A common question that we get in the Woods under Threat Team is “how can you identify if a wood is ancient?”
The Ancient Woodland Inventory was created in the 1980’s and it shows most ancient woodland that is over two hectares in size, however when it was first created ancient woods below two hectares in size were not included. This means that there are a lot of woods out there that may be ancient and have not been identified yet that are being lost or damaged by development.
Ancient woodland is woodland that has been in existence since at least 1600, therefore it is really important to try and find evidence that shows that the woodland was in existence as near to 1600 as possible. This can be done in a number of ways such as through mapping history, such as local maps that were produced by local large land owners, OS maps and historic tithe maps. You may be able to find some maps for the area dating back to nearly 1800 by looking on the websites www.oldmapsonline.org and www.old-maps.co.uk.
Mapping is one way of being able to help support the evidence for the age of the woodland, and there are other ways that are also very useful, such as collecting any written accounts of the woodland. If the site was part of a large land holding at one point in its history it may be that there are written records such as land holding details where the name of the woodland may be included in the records. Some ancient woodland can even be dated back as far as the Doomesday book. If there is a local historical group in the area they may be able to help you with this research or the local archive office may have copies of written documents for the area that name the woodland, the archive office may also have copies of local maps that can be used to show the continuation of woodland cover on the site.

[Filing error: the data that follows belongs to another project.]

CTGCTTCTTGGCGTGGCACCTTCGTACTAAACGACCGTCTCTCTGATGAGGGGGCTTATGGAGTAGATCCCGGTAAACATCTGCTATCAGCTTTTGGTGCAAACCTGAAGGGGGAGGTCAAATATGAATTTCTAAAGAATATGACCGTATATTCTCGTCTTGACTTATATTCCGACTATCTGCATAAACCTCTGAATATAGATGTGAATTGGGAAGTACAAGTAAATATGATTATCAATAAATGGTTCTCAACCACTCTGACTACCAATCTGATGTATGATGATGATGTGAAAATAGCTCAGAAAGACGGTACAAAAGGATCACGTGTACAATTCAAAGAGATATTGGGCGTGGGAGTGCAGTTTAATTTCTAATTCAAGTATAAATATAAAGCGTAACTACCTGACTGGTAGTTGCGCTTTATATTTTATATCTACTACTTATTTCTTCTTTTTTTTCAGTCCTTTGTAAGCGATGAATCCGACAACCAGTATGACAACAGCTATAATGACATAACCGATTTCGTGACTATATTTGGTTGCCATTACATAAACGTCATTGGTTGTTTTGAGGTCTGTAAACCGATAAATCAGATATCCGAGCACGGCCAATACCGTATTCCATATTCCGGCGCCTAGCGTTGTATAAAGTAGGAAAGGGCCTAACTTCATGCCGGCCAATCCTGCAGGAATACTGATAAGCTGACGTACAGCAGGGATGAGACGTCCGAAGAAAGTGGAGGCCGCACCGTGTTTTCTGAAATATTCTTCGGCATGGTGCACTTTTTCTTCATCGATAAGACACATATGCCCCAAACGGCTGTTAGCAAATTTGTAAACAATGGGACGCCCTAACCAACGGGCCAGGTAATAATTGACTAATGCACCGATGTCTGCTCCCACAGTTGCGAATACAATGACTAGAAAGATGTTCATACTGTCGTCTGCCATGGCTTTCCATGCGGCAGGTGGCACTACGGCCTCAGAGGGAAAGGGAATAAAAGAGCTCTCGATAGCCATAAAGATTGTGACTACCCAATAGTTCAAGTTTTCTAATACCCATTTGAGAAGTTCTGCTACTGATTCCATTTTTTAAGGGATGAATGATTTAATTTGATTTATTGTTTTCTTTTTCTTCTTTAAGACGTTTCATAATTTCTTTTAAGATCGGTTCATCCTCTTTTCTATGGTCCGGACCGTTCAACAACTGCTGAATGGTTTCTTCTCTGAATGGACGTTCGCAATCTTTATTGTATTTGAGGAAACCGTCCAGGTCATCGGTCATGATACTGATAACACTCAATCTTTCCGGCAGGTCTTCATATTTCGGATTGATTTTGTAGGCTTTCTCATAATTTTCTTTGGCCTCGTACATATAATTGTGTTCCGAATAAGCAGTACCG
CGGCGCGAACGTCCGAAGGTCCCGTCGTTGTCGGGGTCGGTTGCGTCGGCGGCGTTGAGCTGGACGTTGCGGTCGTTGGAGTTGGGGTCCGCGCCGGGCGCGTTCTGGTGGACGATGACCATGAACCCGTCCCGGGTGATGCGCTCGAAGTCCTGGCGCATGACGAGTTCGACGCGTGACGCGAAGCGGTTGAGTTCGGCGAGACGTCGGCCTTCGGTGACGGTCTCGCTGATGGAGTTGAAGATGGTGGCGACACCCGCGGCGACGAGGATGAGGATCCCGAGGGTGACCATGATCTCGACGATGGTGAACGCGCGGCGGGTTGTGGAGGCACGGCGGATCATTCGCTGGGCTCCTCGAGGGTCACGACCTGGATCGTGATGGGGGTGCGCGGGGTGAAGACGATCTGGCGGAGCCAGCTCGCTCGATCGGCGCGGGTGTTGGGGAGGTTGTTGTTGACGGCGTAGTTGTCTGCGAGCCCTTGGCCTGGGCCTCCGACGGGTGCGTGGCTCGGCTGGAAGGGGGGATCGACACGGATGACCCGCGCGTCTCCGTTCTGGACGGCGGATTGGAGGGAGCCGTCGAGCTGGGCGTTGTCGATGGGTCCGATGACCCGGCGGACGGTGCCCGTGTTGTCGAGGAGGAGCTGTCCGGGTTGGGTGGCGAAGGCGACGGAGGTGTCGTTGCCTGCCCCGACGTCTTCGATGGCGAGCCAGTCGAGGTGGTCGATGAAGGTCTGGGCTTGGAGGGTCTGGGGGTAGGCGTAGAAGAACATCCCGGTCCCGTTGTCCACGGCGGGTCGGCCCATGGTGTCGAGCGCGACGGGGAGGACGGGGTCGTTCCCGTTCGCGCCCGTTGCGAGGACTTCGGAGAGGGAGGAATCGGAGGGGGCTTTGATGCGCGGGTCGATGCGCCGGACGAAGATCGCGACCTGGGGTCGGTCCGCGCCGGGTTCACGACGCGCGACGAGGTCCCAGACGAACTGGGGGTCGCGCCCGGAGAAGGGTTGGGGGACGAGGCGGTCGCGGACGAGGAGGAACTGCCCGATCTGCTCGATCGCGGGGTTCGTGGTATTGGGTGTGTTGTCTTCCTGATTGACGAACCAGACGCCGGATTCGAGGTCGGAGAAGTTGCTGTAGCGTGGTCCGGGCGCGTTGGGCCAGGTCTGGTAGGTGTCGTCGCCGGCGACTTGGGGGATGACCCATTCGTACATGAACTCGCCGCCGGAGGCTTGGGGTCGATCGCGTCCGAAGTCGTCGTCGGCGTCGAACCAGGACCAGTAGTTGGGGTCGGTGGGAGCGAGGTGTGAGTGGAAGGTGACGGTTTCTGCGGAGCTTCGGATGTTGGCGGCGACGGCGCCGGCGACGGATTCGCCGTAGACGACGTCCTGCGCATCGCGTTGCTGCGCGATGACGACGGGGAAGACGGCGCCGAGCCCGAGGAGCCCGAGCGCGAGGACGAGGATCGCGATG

Species records for the site may also be available, surveys may have been carried out on site over the years and been sent to the local records office. This survey work may help by showing that there are ancient woodland indicator species present within the woodland, which is one more fragment of evidence that can be used to argue that the woodland is ancient.
If the woodland is under threat from a possible development, when you have collected the information about the age of the woodland this will need to be presented to the council, to show that this woodland is important and is potentially ancient woodland. Please also contact us too so that we are able to look into the application.
We also recommend that you send the information to Natural England, Scottish Natural Heritage or Countryside Council for Wales depending upon your location. The organisation will then be able to confirm if the site is ancient and add the woodland to the Ancient Woodland Inventory.
I hope that this is useful to you.
Please look out for my next post where I will be talking about Tree Preservation Orders.